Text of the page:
As a staunch non-conformist, I find myself in the interesting place of recommending contributions from the Archbishops of Canterbury and York for the second month in a row! Yet good words they are, and as I often hear people lamenting the absence of input from senior Church leaders on political issues (rarely a fair assertion) I feel it is right to draw our attention to their wisdom. In this case, they have written a very thoughtful letter on how Christians might respond to the snap election on 8 June. It’s too long to include in its entirety so below are a few choice paragraphs that I hope will encourage us to look at the election through the lens of our shared beliefs and virtues. For those interested in reading the full article it can be found at: https://www.churchofengland.org/media/3977056/electionletter_text.pdf
In the midst of a frantic and sometimes fraught election campaign, our first obligation as Christians is to pray for those standing for office, and to continue to pray for those who are elected. We recognise the enormous responsibilities and the vast complexity of the issues that our political leaders face. We are constantly reminded of the personal costs and burdens carried by those in political life and by their families.
Our second obligation as Christians at these times is to set aside apathy and cynicism and to participate, and encourage others to do the same. At a practical level that could mean putting on a hustings event for candidates, volunteering for a candidate, or simply making sure to vote on Thursday 8 June. The Christian virtues of love, trust and hope should guide and judge our actions, as well as the actions and policies of all those who are seeking election to the House of Commons and to lead our country.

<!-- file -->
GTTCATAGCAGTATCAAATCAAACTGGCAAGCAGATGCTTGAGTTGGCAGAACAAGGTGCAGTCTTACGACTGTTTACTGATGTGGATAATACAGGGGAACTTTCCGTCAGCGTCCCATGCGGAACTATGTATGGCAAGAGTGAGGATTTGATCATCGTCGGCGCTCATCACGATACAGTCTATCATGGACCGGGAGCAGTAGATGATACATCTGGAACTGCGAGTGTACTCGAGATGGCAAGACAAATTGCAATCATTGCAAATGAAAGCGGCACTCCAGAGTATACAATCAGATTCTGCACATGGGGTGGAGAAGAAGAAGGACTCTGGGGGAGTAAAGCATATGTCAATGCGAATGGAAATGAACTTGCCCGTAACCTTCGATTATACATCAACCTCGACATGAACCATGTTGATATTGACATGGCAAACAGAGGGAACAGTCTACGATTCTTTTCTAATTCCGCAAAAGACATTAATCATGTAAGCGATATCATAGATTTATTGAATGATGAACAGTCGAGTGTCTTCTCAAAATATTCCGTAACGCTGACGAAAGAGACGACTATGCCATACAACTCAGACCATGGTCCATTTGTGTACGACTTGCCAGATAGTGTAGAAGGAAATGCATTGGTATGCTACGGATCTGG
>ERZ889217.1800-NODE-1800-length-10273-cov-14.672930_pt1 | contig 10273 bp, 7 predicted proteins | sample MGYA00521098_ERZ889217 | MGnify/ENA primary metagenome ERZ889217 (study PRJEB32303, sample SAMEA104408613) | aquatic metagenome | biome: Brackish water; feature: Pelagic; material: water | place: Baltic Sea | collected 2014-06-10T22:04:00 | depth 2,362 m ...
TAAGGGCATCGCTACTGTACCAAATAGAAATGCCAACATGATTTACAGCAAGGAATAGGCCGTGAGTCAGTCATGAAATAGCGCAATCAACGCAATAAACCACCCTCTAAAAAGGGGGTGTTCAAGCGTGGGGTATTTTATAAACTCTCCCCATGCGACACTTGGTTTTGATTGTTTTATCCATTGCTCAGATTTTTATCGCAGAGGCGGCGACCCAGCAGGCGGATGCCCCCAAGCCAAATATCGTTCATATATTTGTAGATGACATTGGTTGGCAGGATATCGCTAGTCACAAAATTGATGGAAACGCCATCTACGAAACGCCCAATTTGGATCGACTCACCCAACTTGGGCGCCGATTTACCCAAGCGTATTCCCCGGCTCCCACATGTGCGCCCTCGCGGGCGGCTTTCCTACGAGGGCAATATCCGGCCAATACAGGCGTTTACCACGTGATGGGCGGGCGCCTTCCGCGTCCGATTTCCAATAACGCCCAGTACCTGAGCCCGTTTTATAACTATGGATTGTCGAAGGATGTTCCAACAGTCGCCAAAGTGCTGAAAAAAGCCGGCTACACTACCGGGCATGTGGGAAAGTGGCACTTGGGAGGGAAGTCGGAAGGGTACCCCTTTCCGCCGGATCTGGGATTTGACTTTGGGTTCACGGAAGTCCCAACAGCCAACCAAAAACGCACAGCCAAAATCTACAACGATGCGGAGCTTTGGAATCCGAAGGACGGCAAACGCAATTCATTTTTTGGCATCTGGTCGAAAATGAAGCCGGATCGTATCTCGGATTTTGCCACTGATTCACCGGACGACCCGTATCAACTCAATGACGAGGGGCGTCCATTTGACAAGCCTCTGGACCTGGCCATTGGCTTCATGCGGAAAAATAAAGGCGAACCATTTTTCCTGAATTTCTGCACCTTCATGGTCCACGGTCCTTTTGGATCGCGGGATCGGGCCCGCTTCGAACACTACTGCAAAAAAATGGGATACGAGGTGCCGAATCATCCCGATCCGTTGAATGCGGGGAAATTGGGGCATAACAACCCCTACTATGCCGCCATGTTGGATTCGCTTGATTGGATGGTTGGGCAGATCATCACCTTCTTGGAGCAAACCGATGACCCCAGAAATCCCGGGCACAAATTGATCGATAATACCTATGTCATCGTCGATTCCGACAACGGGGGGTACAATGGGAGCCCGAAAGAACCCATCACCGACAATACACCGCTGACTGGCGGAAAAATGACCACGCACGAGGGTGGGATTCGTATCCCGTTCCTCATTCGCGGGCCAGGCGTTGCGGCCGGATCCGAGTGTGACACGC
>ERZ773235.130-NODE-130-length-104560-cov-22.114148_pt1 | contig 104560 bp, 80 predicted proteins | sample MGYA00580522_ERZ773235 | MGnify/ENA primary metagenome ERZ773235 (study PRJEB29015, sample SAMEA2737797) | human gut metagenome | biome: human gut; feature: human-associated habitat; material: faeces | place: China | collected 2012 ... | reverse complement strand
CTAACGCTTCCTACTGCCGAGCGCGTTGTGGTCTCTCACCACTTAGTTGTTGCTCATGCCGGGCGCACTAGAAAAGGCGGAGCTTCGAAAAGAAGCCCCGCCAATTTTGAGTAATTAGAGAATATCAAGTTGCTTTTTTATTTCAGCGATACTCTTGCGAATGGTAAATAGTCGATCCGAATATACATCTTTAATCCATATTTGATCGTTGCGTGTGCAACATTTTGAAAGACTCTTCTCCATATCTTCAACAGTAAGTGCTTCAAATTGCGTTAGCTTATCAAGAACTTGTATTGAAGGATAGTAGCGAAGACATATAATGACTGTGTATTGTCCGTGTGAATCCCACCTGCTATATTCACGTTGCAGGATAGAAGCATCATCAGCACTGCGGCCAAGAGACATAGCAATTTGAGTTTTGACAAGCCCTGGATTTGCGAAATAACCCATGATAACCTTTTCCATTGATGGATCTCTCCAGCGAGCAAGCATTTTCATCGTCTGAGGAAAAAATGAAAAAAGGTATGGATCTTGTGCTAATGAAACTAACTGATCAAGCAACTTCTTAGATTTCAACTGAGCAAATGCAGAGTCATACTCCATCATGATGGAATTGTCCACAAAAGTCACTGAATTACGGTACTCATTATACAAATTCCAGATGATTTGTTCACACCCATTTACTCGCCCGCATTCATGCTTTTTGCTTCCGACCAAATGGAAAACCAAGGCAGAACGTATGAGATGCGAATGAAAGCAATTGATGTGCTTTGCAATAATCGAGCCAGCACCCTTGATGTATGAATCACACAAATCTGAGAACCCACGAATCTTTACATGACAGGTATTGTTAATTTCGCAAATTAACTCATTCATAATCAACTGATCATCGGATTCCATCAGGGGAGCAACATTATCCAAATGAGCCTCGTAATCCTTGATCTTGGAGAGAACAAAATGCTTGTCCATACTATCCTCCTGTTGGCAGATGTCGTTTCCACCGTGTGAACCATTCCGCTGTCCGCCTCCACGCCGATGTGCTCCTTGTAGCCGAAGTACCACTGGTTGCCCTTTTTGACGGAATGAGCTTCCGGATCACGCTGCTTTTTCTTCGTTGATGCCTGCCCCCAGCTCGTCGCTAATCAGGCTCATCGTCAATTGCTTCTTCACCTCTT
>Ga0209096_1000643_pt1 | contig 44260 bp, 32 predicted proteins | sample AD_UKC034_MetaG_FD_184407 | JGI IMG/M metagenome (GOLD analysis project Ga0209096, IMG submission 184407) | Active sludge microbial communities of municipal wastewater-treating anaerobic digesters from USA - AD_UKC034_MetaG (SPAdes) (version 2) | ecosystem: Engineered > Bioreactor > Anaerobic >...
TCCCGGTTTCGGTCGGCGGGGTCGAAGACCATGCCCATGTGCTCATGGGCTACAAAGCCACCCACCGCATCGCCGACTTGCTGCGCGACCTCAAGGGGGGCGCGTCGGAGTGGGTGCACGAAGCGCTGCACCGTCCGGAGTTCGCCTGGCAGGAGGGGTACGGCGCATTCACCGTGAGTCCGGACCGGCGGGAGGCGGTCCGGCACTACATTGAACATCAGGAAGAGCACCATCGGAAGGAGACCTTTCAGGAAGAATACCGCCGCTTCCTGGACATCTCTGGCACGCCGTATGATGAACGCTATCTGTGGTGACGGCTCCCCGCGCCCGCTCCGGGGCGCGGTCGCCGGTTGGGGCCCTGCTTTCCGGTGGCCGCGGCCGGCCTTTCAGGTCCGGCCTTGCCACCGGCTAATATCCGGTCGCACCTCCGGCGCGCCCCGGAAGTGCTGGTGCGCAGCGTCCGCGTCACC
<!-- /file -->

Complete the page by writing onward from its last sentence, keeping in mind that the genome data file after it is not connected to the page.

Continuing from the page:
Religious belief is the well-spring for the virtues and practices that make for good individuals, strong relationships and flourishing communities. In Britain, these embedded virtues are not unique to Christians, but they have their roots in the Christian history of our four nations. If treated as partners in the project of serving the country, the churches – and other faiths – have much to contribute to a deep understanding and outworking of the common good.
These deep virtues and practices – love, trust and hope, cohesion, courage and stability - are not the preserve of any one political party or worldview, but go to the heart of who we are as a country in all of its diversity. An election campaign, a Parliament and a Government that hold to these virtues give us a firm foundation on which to live well together, for the common good.
We keep in our prayers all those who are standing in this election and are deeply grateful for their commitment to public service. All of us as Christians, in holding fast to the vision of abundant life, should be open to the call to renounce cynicism, to engage prayerfully with the candidates and issues in this election and by doing so to participate together fully in the life of our communities.
In the Name of our Risen Lord,
+Justin Cantuar: +Sentamu Eboracencis
I wholeheartedly echo their words: that we pray for those standing in this election, that we resist the pull of cynicism and apathy, and that we hold fast to a vision of abundant life for all.